Rozart Mix takes longer to explain than it does to listen to - at least in this performance. The “score” is actually correspondence between Cage and Alvin Lucier for the preparation of the first performance. It is scored for “at least four performers with at least 12 tape recorders and at least 88 tape-loops” , loops that can comprise speech and/or music. The piece, in theory, begins with the entrance of the first audience member and ends with the exit of the last. At the premiere, it was about two hours long; here, it is a mere 4½ minutes. But what a fascinating, beautiful 4½ minutes they are. The music here is slow and contemplative, the perfect chill-out - if I may use that horribly modern phrase - after the Concert.

The gorgeous sonorities of the Suite for Toy Piano make a powerful effect - but who is the performer? It is bracketed with the Music for Carillon in the booklet - hence the superscripting in the title - but is clearly not for the same instruments and has a completely different recording date. Moreover, the booklet notes make mention of the Suite before implying that the piece on the disc is actually the 1960 Music for Amplified Toy Pianos. Whoever and whatever it is, it is beautifully played, making telling use of the gaps between the notes. Timbrally, it sounds too diverse to be played just on a single toy piano, even an extensively prepared one..

Finally, Music for Carillon, a set of three pieces. The score of No. 1 consists of a sequence of rectangles with dots in them, indicating pitch on the vertical and time on the horizontal. The second piece is similarly constructed, but with Cage using cardboard with holes punched into it; the third is the same as the second, but with the cardboard turned upside down. The music is actually supremely beautiful and here the recording quality really stands out.

A sure-fire winner. Just a pity EMI could not get their documentation straight.

Review by Colin Clarke, MusicWeb-International.com


By virtue of including John Cage in its American Classics series, EMI Classics demonstrates a heightened understanding of the importance of contemporary music unusual for the label, drawing from the EMI Electrola catalog in Germany. In American Classics: John Cage, two rare, LP-era recordings made in 1972-1973 are included; one extracted from a highly regarded, coveted four-LP box set Music Before Revolution by German new music group Ensemble Musica Negativa, and another couple of pieces drawn from an album by the English ensemble Gentle Fire only issued in Germany. Ensemble Musica Negativa, led by Heinz-Klaus Metzger and Rainer Riehn, perform Cage's early works Credo in Us (1942) and Imaginary Landscape No. 1 (1939); in the Credo, pianist Christoph Keller plays the piano part very well, and Johann-Nikolaus Matthes also proves quite handy at realizing Cage's whimsical turntable part; it almost comes off at points like a proto-techno piece, and it fully embraces Cage's intentions in terms of the effect of "surprise." However, the percussion playing in the piece is not particularly strong, seems hesitant, and not quite up to speed. Imaginary Landscape No. 1 is a very interesting choice, as it is seldom played owing to its requirement of two variable speed turntables equipped with a foot pedal and frequency records, this sounds more like a standard frequency tester with a dial, and perhaps that's what's in use. Taking advantage of some options that Cage did prescribe, the Concert for Piano and Orchestra – or at least, some parts from the score – are performed in tandem with the Solos for Voice 1 and 2, sung simultaneously by sopranos Bell Imhoff and Doris Sandrock. The interpretation sounds just like a typical Darmstadt Festival-styled chamber work by Boulez or Stockhausen, and that's none too surprising as Ensemble Musica Negativa's Heinz-Klaus Metzger had very strong ties with Stockhausen at the time and, up to a certain point, both he and Riehn participated in Stockhausen's performances as well. There is an extent to which certain Cage scores can tend to take on the raiment of the given environment in which they are performed, but this seems more like an interpretation that imposes its will upon Cage's materials. However, Metzger and Riehn later became artistic directors of the Frankfurt Opera and commissioned the Europeras 1 and 2 from Cage, which he happily accepted.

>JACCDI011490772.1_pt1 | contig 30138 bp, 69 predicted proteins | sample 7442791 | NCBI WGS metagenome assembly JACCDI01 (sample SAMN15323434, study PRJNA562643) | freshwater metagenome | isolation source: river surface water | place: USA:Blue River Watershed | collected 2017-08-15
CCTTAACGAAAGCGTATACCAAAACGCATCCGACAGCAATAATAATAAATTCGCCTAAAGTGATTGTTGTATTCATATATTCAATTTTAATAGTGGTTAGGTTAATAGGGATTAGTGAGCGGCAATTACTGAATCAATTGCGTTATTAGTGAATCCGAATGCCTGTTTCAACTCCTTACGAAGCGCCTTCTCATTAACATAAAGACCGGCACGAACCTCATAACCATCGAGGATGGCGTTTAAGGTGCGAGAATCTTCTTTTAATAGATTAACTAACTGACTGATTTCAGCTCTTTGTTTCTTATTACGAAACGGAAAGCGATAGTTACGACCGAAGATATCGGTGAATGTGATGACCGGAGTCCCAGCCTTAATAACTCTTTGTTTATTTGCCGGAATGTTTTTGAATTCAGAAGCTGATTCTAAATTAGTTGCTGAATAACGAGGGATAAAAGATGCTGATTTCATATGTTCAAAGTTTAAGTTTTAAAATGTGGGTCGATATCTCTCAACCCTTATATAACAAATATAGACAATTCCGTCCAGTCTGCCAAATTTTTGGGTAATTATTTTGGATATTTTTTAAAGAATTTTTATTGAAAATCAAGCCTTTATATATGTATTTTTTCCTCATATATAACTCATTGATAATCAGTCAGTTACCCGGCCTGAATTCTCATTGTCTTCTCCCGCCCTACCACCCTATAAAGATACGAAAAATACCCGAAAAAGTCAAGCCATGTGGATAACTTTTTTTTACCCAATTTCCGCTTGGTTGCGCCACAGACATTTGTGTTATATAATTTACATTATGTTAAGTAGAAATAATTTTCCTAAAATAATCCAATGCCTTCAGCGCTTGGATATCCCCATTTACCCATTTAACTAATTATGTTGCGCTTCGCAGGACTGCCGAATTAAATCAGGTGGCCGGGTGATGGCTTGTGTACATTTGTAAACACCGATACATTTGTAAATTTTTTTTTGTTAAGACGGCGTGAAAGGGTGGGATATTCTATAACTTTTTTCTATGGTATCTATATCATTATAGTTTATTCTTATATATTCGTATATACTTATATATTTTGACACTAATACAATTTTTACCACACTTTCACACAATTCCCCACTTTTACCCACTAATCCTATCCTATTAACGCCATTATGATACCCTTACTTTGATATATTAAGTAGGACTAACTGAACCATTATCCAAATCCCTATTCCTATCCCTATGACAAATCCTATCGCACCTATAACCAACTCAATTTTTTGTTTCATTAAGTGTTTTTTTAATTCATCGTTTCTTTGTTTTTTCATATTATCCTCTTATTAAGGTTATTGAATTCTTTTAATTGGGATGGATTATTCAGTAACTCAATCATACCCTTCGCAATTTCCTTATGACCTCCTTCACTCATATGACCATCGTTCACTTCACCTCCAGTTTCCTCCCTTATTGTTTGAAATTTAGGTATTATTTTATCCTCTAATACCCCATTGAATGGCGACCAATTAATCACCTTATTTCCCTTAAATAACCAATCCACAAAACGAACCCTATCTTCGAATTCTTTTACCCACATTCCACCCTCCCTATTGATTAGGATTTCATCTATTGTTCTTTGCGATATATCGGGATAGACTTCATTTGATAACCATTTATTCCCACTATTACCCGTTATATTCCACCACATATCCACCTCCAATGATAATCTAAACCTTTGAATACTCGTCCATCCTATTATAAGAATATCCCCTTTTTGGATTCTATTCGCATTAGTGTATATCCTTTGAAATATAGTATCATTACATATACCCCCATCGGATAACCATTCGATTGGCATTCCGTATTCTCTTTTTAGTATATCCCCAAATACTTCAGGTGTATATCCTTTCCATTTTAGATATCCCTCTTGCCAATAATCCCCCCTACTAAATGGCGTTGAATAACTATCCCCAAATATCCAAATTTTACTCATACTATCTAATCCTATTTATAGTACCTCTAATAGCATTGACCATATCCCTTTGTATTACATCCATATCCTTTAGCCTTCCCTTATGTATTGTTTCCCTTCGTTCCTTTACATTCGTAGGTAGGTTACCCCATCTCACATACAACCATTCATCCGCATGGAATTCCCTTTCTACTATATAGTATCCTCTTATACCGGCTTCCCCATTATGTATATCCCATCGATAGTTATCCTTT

Truly surprising is the filler; two Cage works performed by Gentle Fire, or at least some of the members of this important British new music collective more or less headed by Hugh Davies; active from 1968 to 1975, most of the group's recordings were never released. Music for Amplified Toy Pianos (1960) has a score of transparencies similar to Cartridge Music; however, whereas Cartridge Music tends to be very noisy and busy, Music for Amplified Toy Pianos is very wispy and often silent. This performance is true to Cage's intentions and sounds more like him than the earlier material. Gentle Fire has the patience to wait out the silence as prescribed; not many performers in 1973 were quite yet to that point of involvement or patience with Cage's work. All three versions of Music for Carillon (1952) are included in a slightly hissy recording made at Loughborough Carillon in Leicestershire; while credited to the group as a whole, this performance was made by Graham Hearn alone.